Mrs. Opot aka Mathe, which means “mother” in Sheng (common slang spoken in Kenya) is the reason we have a project in Kenya. I met her in 2000 as the actual mother of my dear friend Joab. I would see her periodically, over the years, while she was visiting her children in the US. Years later (2007) the Opot Family approached me to help them open a home for children in Kenya. There was a building on Mathe’s land that wasn’t being used, but needed some serious renovation. Mathe donated a plot of her family’s land with the building and we set to work to make it a home. Her nephew, Patrick Lumumba who is a certified nurse and midwife came on board and we built our team. Mathe, Patrick, and I are the three Managing Directors of the James Christopher Opot Children’s Centre (JCO). Mathe was a full-time teacher in Nairobi for 33 years and raised 6 wonderful children of her own. She now cares for our 16 children on a daily basis, in addition to anyone in need around her. Her living room is a never-ending stream of people coming for food, advice, or a listening ear. She is always involved in community betterment projects (i.e. bringing water to the village and economic development). She is a respected elder at her church and in her village. She is a very strong woman. She is a “force to be reckoned with”, yet she possesses such a kind heart--a “mother’s” heart-- for everyone. I am always amazed at how she never seems to tire; she is always ready to welcome someone else.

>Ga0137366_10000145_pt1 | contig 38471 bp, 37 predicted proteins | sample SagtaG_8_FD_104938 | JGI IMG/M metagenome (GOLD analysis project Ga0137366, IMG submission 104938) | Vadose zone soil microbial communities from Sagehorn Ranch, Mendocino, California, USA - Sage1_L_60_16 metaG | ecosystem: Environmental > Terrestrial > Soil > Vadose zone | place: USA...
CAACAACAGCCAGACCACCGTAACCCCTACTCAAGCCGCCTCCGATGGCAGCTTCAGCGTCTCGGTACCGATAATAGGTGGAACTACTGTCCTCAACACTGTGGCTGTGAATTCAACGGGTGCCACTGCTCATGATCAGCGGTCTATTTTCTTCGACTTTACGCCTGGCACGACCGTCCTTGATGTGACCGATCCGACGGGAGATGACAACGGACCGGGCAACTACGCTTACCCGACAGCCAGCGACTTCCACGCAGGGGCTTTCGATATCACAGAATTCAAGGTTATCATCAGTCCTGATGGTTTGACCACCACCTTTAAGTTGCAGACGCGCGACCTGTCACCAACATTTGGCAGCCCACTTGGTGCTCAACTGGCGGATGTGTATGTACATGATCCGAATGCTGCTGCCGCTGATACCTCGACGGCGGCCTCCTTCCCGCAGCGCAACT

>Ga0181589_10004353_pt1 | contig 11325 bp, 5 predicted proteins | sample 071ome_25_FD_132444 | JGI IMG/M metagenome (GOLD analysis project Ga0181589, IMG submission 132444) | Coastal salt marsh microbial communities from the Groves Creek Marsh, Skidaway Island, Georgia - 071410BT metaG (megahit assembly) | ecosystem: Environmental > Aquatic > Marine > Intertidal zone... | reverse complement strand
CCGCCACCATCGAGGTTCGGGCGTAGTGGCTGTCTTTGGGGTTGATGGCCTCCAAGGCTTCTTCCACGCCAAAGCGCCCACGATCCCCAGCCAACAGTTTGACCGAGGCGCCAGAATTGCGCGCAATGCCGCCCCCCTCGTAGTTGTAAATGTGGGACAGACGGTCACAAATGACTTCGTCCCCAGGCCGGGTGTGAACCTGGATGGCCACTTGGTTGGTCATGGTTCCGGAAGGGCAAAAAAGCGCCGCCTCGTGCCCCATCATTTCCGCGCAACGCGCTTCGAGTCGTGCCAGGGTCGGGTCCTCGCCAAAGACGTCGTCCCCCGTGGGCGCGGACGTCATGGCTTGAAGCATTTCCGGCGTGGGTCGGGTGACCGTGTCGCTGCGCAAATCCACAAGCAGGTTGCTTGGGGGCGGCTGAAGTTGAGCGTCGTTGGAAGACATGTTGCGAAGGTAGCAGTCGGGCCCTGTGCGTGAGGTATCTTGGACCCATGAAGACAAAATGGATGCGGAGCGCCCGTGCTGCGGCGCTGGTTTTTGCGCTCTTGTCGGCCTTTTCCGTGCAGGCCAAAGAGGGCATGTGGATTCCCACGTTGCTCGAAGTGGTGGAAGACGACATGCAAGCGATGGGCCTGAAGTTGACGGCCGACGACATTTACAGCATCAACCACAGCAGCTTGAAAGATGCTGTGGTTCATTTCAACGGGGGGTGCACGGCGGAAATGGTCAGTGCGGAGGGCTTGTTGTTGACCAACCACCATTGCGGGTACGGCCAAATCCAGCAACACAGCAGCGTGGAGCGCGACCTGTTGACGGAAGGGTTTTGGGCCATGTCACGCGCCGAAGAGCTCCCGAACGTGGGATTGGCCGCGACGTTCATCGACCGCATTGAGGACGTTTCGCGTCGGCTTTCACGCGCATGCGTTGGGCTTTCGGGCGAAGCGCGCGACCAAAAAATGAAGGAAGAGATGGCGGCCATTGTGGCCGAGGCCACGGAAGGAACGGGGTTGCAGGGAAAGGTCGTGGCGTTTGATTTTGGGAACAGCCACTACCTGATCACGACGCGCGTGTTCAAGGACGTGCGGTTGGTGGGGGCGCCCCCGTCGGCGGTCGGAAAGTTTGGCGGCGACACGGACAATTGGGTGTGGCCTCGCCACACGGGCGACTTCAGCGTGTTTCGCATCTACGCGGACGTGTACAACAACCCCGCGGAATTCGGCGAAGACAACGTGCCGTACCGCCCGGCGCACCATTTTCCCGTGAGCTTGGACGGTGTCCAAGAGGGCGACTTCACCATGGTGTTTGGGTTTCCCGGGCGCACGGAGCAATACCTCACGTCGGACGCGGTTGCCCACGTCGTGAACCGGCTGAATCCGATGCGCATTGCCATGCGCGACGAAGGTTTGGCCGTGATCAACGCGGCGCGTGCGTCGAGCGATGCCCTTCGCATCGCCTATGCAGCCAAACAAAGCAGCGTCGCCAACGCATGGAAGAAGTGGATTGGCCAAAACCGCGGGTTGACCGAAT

I feel very blessed to have spent so much time in Sirembe. Since 2007 I have been able to go almost bi-annually and spend months at a time, under the constant care of my Kenyan mother. When I come to visit, Mathe and I sit there for hours each night just talking, over the light of a kerosene lamp. During my first visit to Sirembe, she showed me around, taking me to meet people in many different homes. It meant so much for me to be welcomed into their homes and to begin to understand more about Luo culture. At the same time, it meant so much to these people that we would want to come and spend time with them in their homes. It helped to bridge so many gaps without even trying.
She is a mother, a constant mother to everyone, but it is more than that. She has an innate generosity that is deep and abiding. There is such ease to it, I see people coming to her literally begging, but she never makes them feel that way. She helps them in a respectful manner—ensuring their dignity remains in tact. She makes it seem as if she isn’t doing anything, like it is the most normal thing in the world. As if it is a necessity and not just an act of kindness. Her constant compassion is an ideal that I agree with, but seeing her apply it day in and day out is awe-inspiring. It is what I would call “living generosity” and I continue to learn from her example every day.
Although Patrick and I bring our ideas to the table and sometimes we are right, the one thing I have learned over the years is that it's generally a good idea to defer to her wisdom. Because after all Mathe knows best.